Effect of SDF on Angiogenesis

In a different aspect, SDF was found to have a potent inhibitory activity on endothelial cell proliferation, and therefore it might be applicable for inhibiting angiogenesis In certain pathological conditions angiogenesis is dramatically enhanced and is no longer self-limited. Pathological angiogenesis is seen during the development of many diseases, for example rheumatoid arthritis, psoriasis, retrolental fibroplasia, diabetic retinopathy and hemangiomas, during the rejection of organ transplants and most importantly in solid tumor malignancies. Well vascularized tumors expand both locally and by metastasis, while avascular tumors do not grow beyond a diameter of 1-2 mm. It has been suggested that this is the results of lack of balance between angiogeneic stimulators and inhibitors [Folkman, J., New Engl. J. Med. 285:1182-1186 (1971); Folkman, J., J. Natl. Cancer Inst. 82: 4-6 (1989)].

In another aspect, pharmaceutical composition comprising as active ingredient SDF or its complex with CP and optionally farther comprising pharmaceutically acceptable additives are within the scope of the invention. Such pharmaceutical compositions may be used for inhibiting enhanced angiogenesis in diseases where uncontrolled angiogenesis is associated with the pathological manifestations.

Other pharmaceutical composition of the invention may be for inducing remission of tumors comprising as active ingredient the SDF of the invention, and optionally further comprising pharmaceutically acceptable additives.

Alternatively, the pharmaceutical composition of the invention can be used for maintaining tumor remission state comprising as active ingredient the SDF of the invention, and optionally farther comprising pharmaceutically acceptable additives.

Further, pharmaceutical composition for expanding hematopoietic normal stem and progenitor bone marrow transplants comprising as active ingredient SDF, and optionally further comprising pharmaceutically acceptable additives are also with in the scope of the invention.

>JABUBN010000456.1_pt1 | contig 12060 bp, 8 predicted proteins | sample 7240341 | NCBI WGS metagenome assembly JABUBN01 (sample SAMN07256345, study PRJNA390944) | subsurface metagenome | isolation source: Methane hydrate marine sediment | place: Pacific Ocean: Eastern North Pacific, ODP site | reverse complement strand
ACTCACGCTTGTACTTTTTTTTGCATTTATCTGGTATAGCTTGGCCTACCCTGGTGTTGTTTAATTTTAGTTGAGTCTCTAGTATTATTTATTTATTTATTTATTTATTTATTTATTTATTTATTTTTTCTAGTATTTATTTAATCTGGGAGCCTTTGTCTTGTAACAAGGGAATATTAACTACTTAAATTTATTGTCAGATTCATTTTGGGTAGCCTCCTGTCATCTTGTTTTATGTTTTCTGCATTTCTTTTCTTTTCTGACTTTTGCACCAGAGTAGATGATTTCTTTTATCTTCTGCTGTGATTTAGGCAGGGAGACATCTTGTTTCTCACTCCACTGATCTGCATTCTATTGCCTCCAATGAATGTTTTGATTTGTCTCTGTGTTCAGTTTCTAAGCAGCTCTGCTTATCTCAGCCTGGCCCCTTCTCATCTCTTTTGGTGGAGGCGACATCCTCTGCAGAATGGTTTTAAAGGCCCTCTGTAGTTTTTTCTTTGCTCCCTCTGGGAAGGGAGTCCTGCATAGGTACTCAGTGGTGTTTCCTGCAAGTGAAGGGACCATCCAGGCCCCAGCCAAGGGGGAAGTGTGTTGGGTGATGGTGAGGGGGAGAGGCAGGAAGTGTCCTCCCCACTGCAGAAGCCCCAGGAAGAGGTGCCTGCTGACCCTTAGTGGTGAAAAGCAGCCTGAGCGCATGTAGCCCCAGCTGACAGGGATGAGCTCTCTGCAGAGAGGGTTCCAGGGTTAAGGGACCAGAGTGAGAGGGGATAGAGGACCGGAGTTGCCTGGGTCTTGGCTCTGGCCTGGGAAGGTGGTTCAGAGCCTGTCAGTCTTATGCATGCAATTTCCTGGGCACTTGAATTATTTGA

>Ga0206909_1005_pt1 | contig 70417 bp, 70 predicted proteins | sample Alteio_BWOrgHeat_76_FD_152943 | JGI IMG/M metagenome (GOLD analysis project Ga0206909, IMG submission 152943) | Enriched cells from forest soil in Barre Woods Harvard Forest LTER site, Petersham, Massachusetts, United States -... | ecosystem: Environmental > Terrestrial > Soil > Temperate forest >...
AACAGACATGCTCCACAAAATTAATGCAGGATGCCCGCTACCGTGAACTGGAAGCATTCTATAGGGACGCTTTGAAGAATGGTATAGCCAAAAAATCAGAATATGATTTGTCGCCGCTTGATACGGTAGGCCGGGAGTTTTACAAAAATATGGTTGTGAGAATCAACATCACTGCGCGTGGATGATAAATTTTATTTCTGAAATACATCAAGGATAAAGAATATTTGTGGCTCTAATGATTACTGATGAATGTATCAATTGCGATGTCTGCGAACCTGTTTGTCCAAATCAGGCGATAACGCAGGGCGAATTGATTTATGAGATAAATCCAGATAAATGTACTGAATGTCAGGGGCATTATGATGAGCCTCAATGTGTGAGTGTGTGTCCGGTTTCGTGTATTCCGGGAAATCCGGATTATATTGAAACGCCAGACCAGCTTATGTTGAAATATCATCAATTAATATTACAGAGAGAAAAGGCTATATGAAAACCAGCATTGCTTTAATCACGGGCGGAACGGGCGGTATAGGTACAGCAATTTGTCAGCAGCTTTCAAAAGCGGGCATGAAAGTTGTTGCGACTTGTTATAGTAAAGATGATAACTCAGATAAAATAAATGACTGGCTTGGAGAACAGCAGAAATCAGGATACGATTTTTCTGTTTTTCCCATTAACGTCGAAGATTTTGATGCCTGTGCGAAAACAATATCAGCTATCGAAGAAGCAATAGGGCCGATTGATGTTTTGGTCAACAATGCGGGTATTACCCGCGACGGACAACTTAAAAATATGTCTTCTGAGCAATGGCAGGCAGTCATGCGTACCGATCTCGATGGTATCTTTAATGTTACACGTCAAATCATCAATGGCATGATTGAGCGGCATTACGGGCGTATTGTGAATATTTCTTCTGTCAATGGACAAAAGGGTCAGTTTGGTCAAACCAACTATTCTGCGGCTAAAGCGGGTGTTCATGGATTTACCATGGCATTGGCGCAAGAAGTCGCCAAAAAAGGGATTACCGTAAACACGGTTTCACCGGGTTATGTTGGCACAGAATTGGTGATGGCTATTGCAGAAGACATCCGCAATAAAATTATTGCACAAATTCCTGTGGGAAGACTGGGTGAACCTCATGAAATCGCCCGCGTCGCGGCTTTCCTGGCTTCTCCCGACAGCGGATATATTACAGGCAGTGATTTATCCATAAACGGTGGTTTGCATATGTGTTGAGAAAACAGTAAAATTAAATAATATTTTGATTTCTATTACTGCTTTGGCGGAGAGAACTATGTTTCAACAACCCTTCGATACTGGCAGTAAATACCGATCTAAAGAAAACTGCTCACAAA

The magnitude of therapeutic dose of the SDF on the invention will of course vary with the group of patients (age, sex etc.), the nature of the condition to be treated and with the route administration and will be determined by the attending physician.

The pharmaceutical composition of the invention can be prepared in dosage units forms. The dosage forms may also include sustained release devices. The compositions may be prepared by any of the methods well-known in the art of pharmacy.

In the pharmaceutical compositions of the pharmaceutically acceptable additives may be any pharmaceutical acceptable carrier, excipient or stabilizer, and optionally other therapeutic constituents. Naturally, the acceptable carriers, excipients or stabilizers are non-toxic to recipients at the dosages and concentrations employed.

Finally, within the scope of the invention, is the use of SDF or its complex with CP, in the preparation of a variety of pharmaceutical compositions.

Claim 1 of 7 Claims

What is claimed is:

1. A biologically active serum-derived composition of matter (SDF), having a molecular weight of 316, as determined by electron spray mass spectrometry being electrically charged at acidic pH and having absorption at 280 nm.